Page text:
British Prime Minister Boris Johnson has spoken out against US President Donald Trump's threat to bomb 52 Iranian cultural sites if the crisis escalates, in a rare crack in the transatlantic alliance.
"There are international conventions in place that prevent the destruction of cultural heritage," the prime minister's spokesman said.
However, he declined to say whether such an attack would be a war crime – and gave stronger backing to the assassination of Qasem Soleimani than in Johnson's comments on Sunday.
Asked whether the UK accepted Washington's justification for the attack, the spokesman said: "States have a right to take action such as this in self-defence and the US have been clear that Soleimani was plotting imminent attacks on American diplomats and military personnel."
But, asked if the UK would regard attacks on cultural sites as a war crime, the spokesman replied only that details of the international agreement were contained in the 1954 Hague Convention for the Protection of Cultural Property in the Event of Armed Conflict.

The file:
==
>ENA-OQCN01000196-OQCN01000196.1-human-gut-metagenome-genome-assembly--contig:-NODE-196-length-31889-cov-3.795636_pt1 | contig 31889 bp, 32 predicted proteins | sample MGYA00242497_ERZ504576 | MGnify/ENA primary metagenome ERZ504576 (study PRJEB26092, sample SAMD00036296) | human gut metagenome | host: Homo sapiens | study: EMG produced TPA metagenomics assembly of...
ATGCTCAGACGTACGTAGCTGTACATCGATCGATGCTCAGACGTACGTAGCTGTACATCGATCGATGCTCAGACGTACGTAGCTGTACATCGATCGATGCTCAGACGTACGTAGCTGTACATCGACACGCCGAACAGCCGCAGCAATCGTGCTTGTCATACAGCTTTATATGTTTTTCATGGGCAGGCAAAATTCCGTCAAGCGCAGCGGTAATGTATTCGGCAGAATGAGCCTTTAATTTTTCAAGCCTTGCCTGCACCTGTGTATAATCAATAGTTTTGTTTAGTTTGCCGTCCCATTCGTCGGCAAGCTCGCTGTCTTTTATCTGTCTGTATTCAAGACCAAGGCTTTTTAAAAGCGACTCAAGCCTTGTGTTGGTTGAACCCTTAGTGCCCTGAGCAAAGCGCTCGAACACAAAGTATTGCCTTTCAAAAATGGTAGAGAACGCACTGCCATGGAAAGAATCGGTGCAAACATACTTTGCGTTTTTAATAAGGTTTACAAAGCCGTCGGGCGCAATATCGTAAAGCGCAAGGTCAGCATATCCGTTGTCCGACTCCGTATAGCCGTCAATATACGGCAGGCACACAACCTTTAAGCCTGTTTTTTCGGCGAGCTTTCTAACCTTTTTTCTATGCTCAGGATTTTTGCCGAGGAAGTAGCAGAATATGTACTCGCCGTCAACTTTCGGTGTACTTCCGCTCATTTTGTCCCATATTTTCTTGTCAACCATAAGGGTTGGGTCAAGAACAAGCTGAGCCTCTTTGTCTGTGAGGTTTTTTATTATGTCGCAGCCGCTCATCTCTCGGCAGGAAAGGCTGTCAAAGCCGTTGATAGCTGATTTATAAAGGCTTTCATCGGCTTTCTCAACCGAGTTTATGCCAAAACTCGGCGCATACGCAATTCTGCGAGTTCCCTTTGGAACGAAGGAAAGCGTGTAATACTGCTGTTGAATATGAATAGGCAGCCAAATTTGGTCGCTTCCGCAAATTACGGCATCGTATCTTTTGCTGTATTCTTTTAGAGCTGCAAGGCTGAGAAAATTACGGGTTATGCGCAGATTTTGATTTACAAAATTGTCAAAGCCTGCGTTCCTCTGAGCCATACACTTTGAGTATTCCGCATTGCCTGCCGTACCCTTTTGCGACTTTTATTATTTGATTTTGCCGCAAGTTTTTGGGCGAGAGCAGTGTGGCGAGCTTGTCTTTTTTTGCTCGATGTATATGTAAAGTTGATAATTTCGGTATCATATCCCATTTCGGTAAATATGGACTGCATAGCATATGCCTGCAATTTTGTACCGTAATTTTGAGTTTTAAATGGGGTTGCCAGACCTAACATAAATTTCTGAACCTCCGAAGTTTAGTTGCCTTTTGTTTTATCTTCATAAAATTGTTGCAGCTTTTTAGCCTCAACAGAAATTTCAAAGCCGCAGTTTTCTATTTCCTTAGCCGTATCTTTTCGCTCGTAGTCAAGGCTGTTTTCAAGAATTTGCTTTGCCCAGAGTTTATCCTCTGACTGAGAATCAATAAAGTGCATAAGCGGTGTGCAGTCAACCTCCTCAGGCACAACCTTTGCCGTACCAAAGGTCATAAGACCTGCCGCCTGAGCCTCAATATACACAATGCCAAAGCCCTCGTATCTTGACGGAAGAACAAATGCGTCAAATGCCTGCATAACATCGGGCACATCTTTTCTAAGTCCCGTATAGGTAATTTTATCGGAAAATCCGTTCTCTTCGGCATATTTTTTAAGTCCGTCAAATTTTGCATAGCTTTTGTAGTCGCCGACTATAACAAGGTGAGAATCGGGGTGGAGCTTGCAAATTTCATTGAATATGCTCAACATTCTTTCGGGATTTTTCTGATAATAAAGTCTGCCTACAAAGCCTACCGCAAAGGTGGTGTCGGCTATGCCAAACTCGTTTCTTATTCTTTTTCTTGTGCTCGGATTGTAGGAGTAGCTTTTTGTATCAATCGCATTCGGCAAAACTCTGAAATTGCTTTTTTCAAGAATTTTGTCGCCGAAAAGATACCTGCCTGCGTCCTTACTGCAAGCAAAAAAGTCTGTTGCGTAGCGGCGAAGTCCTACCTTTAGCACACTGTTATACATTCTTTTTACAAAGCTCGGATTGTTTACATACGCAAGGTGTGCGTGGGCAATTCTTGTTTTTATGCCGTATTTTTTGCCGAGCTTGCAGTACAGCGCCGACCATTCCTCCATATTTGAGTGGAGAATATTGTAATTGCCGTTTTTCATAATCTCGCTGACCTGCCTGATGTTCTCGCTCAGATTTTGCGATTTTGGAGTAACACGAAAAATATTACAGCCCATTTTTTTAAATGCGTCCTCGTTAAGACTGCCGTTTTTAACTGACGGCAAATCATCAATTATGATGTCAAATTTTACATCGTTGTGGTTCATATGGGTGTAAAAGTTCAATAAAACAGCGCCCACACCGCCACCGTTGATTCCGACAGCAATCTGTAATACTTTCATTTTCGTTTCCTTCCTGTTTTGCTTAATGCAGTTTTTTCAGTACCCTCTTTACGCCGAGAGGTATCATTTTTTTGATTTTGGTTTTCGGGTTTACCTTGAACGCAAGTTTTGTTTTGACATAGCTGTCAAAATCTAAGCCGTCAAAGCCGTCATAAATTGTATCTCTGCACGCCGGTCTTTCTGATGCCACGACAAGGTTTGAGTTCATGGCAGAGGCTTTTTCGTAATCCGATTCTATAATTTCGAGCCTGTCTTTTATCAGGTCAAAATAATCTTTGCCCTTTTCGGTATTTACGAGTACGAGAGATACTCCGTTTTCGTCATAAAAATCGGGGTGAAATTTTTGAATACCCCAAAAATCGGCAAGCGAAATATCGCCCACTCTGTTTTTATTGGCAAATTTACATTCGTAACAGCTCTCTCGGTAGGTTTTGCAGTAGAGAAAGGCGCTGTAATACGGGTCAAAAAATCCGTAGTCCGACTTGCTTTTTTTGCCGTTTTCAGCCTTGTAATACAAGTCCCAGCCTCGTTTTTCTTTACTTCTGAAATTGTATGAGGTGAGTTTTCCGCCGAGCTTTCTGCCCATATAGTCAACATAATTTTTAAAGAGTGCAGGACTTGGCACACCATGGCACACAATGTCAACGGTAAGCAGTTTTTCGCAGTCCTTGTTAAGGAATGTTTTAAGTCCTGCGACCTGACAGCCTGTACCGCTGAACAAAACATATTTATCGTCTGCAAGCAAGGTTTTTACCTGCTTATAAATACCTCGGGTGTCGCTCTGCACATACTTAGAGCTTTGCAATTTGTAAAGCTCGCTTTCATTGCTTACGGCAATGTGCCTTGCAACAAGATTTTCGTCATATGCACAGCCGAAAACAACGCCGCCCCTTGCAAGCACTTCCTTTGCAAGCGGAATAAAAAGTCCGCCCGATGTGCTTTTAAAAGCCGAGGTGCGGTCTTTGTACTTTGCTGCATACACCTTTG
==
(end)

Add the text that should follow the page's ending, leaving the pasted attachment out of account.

Donald Trump on Saturday threatened to hit 52 Iranian sites "very hard" if Iran attacks Americans or US assets after a drone strike that killed Iranian military commander Qassem Soleimani.
Showing no signs of seeking to ease tensions raised by the strike he ordered that killed Soleimani and Iranian-backed Iraqi militia leader Abu Mahdi al-Muhandis at Baghdad airport on Friday, Trump issued the threat to Iran on Twitter.
The strike has raised the spectre of wider conflict in the Middle East.
Convention for the Protection of Cultural Property
The Convention for the Protection of Cultural Property in the Event of Armed Conflict was adopted at The Hague (Netherlands) in 1954 in the wake of massive destruction of cultural heritage during the Second World War. It is the first international treaty with a world-wide vocation focusing exclusively on the protection of cultural heritage in the event of armed conflict.
It covers immovable and movable cultural heritage, including monuments of architecture, art or history, archaeological sites, works of art, manuscripts, books and other objects of artistic, historical or archaeological interest, as well as scientific collections of all kinds regardless of their origin or ownership.